Page 20 - British Inquiry into Loss of RMS Titanic Day 19 - 22
P. 20
the average change of draught on the voyage by the “Olympic” was for several voyages. 20329. (The Commissioner.) Do you mean by the consumption of coal? - I mean by the use of coal and the use of fresh water and stores, my Lord; and also I knew that about two-thirds of the voyage had been completed. I therefore took two-thirds of the normal change in the “Olympic,” of the average change, and applied it to the departure draught of the “Titanic,” and used the line so reached as a basis to start from. That applies to all the calculations which I have made since the accident. This plan of “flooding by compartments,” shows that waterline which I have been referring to which is marked as a black dotted line at the two ends. Mr. Rowlatt: Outside the stem, my Lord; the lowest line outside the stem. The Witness: The first thing was to flood the forepeak tank, that was the foremost compartment of the ship, which is marked in yellow, and which gave the yellow waterline just above the black dot. 20330. That shows the amount the ship was sunk by the head by filling the forepeak? - Quite right. 20331. That is very little indeed? - Yes. Of course the water is restrained from rising in the forepeak by the watertight tank; it cannot go any higher than the top of the tank. I then flooded No. 1 hold, which is tinted green, and I got the green waterline. That is No. 1 hold plus the forepeak. I then, in addition to having the forepeak flooded and No. 1 hold flooded, flooded No. 2 hold, which is marked brown, and I got the brown waterline. Then, having flooded the forepeak and No. 1 and No. 2 holds, I also flooded No. 3 hold, which I then wanted to indicate by the red space which is represented by the red line. 20332. (The Commissioner.) Would this swamp (I daresay it is not the right expression) flood the tunnel? - Yes, between the green line and the brown line; the water comes over the top of the tunnel step, and would flood the tunnel. 20333. That is the narrow tunnel on the starboard side? - No, the firemen’s passage, my Lord, in the centre line in the bottom. 20334. You say that the flooding of No. 2 hold would include the firemen’s passage? - Yes. When No. 2 was flooded it would flood the firemen’s passage, because, as your Lordship will see, the waterline has then got above the step in the bulkhead and can go down the stair. Of course, as you will see, the water is still at that time below the level of the top of the bulkheads which run to the E deck, the black continuous sheered line. I then flooded No. 6 boiler room, in addition to the others, of course, which is shown in the blue tint, and gave the blue waterline. Your Lordship will now see that the water had got up above the top of A bulkhead, and would get down into the rest of the forepeak. Your Lordship will notice that that flooding corresponds to B, shown on the first blueprint that I handed up. That condition corresponds to B on the first blueprint which I handed up. 20335. And that is the end of the ship; that is the foundering of the ship? - It means the eventual foundering of the ship. Mr. Rowlatt: Now the remaining colours, my Lord, show how she did founder. 20336. (The Commissioner.) In order to get it clear as we go along, does this seem to indicate or does this lead you to the conclusion that this ship was holed as far aft as No. 5 bunker? - No. 6 boiler room I have got to at present, to the blue line. 20337. And is it not the fact that the watertight bulkhead between No. 6 boiler room and No. 5 boiler room was injured? - Yes, we have it in Barrett’s evidence. 20338. Yes, so that the holing of this ship extended from the peak to the fifth boiler room? - To No. 5 boiler section, my Lord. 20339. I am reminded that Barrett’s evidence pointed to a hole in the skin of the ship forward of the division between 5 and 6 boiler rooms, and also aft? - Yes, in the forward bunker of No. 5. Mr. Rowlatt: If I may remind your Lordship, it was quite clear that there was a great hole in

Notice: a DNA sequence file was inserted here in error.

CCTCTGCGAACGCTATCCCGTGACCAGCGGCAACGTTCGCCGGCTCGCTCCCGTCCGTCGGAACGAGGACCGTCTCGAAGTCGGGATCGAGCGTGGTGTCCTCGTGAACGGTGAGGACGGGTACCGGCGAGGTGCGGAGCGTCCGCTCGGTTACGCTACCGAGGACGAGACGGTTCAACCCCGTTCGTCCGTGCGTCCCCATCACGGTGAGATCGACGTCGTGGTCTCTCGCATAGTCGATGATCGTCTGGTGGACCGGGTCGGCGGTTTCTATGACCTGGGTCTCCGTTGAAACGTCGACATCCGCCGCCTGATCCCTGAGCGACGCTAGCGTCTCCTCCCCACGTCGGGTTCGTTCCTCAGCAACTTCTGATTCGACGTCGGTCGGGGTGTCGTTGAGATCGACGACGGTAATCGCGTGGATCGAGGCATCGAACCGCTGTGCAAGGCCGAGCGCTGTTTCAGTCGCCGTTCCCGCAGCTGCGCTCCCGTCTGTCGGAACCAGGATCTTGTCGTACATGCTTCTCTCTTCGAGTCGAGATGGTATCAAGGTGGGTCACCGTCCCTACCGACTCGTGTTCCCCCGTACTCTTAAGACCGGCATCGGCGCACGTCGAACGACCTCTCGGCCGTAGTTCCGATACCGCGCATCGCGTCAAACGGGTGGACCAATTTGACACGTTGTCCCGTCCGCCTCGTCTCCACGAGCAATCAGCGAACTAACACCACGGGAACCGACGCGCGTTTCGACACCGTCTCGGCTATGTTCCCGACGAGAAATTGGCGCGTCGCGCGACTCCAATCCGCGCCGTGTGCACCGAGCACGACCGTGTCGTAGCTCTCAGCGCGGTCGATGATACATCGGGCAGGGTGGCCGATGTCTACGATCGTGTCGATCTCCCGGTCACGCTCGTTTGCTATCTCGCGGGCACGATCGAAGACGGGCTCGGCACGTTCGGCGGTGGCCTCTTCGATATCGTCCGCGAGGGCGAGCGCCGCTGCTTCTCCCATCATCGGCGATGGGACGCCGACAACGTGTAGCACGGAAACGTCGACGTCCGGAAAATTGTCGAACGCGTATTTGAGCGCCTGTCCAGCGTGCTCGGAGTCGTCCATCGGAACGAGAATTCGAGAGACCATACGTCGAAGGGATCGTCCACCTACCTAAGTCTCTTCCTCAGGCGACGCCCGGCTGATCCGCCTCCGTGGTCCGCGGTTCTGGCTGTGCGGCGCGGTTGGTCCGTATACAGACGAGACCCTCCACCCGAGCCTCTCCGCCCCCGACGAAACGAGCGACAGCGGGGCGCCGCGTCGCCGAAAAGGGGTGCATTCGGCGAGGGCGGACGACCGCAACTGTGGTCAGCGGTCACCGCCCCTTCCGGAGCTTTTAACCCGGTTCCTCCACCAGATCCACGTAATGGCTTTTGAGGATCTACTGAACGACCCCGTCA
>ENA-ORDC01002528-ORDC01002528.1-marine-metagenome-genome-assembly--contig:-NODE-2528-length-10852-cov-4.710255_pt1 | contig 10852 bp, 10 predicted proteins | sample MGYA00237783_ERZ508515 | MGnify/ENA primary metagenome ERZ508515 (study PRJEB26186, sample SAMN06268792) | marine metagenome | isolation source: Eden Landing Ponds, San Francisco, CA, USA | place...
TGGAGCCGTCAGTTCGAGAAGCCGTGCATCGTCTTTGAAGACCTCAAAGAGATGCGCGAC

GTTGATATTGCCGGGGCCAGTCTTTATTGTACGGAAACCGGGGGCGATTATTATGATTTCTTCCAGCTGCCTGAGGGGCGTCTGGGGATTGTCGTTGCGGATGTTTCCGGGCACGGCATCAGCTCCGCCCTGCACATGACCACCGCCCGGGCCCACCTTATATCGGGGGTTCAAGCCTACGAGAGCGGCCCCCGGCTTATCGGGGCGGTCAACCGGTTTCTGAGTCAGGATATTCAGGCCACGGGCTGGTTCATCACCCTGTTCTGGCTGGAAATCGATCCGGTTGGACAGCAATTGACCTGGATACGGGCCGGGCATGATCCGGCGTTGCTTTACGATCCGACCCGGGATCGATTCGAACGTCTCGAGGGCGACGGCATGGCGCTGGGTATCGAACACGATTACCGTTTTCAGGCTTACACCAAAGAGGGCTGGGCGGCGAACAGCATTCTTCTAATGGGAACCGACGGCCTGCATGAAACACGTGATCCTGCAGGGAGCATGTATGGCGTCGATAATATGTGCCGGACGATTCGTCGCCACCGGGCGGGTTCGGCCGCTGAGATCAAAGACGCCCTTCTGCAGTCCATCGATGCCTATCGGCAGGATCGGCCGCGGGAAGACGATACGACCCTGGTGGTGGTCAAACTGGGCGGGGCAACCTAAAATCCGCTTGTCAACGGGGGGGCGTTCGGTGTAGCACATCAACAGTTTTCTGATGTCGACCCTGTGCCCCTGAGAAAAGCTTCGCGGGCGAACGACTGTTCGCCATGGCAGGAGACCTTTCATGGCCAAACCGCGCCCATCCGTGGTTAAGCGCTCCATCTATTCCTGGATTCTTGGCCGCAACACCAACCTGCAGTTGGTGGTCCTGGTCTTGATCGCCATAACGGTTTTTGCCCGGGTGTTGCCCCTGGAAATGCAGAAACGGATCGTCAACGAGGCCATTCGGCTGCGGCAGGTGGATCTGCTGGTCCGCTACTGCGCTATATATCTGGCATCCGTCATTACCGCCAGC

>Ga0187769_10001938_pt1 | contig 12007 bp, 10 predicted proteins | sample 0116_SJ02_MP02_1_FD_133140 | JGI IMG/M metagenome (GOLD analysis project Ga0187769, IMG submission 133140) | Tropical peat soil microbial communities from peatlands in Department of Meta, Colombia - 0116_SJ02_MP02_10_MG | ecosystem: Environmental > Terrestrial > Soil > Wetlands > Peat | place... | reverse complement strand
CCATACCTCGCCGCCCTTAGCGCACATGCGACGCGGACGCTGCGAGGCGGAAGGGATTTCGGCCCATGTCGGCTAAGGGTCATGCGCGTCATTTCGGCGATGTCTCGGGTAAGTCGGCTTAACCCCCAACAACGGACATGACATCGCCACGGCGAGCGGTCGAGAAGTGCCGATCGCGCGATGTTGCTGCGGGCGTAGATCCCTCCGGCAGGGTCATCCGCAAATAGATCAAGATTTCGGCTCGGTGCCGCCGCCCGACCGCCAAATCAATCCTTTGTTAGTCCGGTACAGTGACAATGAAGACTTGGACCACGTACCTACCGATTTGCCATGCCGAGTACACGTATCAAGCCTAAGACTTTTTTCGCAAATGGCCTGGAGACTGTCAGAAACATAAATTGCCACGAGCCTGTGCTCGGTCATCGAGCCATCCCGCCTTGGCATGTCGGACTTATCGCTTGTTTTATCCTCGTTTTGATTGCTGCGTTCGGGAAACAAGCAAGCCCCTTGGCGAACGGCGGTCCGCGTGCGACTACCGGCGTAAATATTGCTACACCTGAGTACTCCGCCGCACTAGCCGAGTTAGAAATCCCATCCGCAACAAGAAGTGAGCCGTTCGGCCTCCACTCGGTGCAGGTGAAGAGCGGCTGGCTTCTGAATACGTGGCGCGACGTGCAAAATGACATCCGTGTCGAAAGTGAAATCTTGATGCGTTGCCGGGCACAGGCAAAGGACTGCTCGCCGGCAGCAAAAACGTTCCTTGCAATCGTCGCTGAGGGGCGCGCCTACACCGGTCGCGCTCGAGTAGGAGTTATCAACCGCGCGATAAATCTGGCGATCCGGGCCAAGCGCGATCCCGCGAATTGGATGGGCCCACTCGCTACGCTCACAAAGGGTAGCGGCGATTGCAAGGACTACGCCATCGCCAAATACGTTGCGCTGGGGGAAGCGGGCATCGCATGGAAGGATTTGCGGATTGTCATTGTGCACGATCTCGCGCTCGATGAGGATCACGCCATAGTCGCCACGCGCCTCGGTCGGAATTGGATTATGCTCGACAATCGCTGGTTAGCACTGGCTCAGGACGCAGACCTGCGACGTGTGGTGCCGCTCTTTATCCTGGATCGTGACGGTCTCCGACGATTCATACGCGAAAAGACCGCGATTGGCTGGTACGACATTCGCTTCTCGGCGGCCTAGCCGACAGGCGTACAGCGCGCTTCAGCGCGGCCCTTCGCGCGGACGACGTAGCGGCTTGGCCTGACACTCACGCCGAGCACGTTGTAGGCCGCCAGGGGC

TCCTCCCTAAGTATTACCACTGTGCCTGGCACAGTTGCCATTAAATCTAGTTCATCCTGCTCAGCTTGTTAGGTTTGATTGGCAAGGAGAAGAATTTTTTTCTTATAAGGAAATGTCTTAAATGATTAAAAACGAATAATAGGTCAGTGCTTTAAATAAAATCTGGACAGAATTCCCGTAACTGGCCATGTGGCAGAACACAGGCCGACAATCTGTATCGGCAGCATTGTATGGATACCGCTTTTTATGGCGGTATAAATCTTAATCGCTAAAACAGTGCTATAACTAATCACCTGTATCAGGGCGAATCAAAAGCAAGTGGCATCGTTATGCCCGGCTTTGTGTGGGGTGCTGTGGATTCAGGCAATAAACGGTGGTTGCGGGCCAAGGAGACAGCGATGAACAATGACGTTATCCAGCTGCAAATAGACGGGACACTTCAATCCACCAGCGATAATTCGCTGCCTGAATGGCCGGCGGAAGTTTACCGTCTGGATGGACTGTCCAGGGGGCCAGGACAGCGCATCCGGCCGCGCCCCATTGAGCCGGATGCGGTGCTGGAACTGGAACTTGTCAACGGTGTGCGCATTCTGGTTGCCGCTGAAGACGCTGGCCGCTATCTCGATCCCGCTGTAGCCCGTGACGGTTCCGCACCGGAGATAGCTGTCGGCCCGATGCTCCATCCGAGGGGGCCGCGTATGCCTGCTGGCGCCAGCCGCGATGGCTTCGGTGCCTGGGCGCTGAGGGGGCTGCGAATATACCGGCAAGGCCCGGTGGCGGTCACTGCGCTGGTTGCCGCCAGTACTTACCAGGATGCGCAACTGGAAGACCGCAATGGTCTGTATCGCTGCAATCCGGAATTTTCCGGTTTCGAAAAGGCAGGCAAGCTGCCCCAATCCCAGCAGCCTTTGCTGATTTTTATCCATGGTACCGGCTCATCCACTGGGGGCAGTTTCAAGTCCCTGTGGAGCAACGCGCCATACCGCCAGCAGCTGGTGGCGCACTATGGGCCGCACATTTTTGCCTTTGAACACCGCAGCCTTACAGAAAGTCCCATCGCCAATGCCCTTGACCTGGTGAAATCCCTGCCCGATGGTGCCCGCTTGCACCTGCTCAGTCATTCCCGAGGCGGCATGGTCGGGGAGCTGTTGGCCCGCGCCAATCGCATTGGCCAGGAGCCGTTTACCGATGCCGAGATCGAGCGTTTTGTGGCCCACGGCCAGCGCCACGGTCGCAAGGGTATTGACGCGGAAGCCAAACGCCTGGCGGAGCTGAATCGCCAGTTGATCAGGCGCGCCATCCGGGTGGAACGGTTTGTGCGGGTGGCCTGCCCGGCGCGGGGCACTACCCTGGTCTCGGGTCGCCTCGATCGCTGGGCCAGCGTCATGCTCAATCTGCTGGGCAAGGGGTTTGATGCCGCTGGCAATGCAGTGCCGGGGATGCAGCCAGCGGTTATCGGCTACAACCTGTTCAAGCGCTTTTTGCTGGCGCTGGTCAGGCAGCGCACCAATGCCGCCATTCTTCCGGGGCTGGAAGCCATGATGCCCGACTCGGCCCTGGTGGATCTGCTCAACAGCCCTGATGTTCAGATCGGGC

15   16   17   18   19   20   21   22   23   24   25